- Difficulties with Pollination: Vertical farming takes place in a controlled environment without the presence of insects. As such, the pollination process needs to be done manually, which will be labor intensive and costly.
- Labor Costs: In vertical farming, the labor cost can be very high due to the need for highly skilled workers. So, the hourly cost of workers may be significantly higher than for agriculture in general. And vertical farming technologies will require significant training, which will add to labor costs.
- Fewer Jobs: Automation in vertical farms may lead to the need for fewer workers. Manual pollination may become one of the more labor-intensive functions in vertical farms.
- Lower Worker Efficiency: The layout of a vertical farm may pose a challenge for the workers to reach each layer. Climbing to upper layers takes time and energy, decreasing the overall employee efficiency.
- Too Much Dependency on Technology: The development of better technologies can always increase efficiency and lessen costs. But the entire vertical farming is extremely dependent on various technologies for lighting, maintaining temperature, and humidity. Losing power for just a single day can prove very costly for a vertical farm. Many believe the technologies in use today are not ready for mass adoption.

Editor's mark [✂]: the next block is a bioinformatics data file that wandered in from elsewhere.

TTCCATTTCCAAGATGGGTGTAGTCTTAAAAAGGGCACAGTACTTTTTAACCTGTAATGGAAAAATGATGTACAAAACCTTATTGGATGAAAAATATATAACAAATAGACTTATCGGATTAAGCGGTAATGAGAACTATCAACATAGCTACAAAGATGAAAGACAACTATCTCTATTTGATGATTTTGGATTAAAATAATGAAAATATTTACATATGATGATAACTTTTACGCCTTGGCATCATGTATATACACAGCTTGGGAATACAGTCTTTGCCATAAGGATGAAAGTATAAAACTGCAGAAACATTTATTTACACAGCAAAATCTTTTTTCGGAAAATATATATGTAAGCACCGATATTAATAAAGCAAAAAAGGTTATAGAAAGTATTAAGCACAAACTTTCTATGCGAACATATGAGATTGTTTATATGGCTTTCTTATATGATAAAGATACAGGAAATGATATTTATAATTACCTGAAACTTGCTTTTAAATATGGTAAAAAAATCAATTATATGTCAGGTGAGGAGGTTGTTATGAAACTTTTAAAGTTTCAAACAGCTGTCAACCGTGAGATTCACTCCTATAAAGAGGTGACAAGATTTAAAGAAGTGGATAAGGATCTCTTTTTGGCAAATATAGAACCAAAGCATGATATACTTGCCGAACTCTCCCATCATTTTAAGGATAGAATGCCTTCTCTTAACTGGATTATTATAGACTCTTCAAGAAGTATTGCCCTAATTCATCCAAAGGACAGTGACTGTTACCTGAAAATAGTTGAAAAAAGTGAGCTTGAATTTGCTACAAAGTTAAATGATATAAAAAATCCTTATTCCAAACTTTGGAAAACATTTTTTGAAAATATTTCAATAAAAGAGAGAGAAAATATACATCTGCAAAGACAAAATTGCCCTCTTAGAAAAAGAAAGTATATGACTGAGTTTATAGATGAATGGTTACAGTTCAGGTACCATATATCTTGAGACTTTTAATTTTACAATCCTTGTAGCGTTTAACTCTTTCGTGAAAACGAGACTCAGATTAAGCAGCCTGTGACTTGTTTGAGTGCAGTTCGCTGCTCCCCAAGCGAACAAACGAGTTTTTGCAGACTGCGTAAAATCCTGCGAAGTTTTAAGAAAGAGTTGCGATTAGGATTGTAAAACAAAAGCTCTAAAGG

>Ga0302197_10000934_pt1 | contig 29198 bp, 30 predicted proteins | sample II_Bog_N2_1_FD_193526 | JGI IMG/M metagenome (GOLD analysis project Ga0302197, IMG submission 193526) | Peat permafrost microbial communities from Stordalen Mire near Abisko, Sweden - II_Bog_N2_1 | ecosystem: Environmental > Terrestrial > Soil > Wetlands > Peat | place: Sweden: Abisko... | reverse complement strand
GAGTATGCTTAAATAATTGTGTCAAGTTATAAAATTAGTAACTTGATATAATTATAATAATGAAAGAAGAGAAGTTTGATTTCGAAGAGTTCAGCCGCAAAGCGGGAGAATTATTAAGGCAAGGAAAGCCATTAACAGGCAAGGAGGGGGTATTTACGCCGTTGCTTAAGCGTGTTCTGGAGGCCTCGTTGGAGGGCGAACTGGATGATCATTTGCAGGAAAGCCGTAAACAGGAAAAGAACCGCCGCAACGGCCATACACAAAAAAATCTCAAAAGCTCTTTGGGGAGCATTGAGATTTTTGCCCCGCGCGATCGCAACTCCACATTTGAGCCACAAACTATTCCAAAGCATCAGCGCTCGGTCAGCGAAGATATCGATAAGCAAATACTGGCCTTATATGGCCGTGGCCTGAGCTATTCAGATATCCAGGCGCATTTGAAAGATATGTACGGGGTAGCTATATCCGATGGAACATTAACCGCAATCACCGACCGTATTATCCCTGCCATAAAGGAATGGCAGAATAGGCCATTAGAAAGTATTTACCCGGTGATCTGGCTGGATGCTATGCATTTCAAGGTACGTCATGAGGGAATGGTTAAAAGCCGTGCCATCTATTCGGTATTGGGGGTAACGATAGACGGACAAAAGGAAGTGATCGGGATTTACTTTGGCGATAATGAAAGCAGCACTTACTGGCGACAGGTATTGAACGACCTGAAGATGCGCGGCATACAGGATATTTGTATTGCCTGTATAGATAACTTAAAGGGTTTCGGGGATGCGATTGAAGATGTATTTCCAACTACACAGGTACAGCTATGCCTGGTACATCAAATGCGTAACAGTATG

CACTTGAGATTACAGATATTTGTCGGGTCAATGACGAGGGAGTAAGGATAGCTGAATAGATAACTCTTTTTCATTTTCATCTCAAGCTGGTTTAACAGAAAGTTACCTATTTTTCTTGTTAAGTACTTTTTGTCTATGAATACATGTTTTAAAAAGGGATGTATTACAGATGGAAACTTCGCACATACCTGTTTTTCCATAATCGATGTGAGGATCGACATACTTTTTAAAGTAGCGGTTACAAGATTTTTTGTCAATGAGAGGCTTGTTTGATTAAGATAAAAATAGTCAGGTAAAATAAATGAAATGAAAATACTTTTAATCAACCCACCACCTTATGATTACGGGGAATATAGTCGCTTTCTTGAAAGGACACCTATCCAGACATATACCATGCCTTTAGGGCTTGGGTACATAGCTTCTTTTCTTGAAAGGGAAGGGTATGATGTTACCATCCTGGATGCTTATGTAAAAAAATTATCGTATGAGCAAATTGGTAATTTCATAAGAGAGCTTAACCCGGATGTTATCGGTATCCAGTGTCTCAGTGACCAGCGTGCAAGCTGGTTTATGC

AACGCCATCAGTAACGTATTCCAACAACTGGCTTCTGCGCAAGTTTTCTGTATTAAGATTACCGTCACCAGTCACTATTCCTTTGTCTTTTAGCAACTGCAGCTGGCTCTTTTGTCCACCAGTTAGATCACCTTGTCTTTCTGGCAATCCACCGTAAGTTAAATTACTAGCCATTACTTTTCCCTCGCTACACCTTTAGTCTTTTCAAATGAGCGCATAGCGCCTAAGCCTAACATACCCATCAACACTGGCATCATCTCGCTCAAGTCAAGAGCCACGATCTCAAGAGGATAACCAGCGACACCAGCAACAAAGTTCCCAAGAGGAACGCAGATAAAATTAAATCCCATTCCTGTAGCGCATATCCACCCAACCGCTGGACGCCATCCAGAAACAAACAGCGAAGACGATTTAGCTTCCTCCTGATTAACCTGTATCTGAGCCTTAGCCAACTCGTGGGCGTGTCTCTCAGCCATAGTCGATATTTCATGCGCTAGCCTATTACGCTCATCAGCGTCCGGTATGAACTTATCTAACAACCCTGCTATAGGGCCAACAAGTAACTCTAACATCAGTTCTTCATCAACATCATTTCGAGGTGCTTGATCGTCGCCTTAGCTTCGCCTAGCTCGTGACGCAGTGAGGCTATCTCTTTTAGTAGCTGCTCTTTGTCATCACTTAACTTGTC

Vertical Farming in the United States
AeroFarms is one of the major vertical farming companies in the U.S. Its 70,000-square foot facility in Newark, New Jersey is being called the world’s largest vertical farm. In addition to this Newark farm, the company has eight other smaller vertical farms. The company has raised more than $50 million from the likes of Prudential and Goldman Sachs. It has received over $9 million in local and state grants as well.
The company hopes to produce over 2 million pounds of greens annually, making use of aeroponics technology. Aeroponics is a cultivation approach in which roots are suspended in air and a nutrient solution is applied in the form of a fine mist.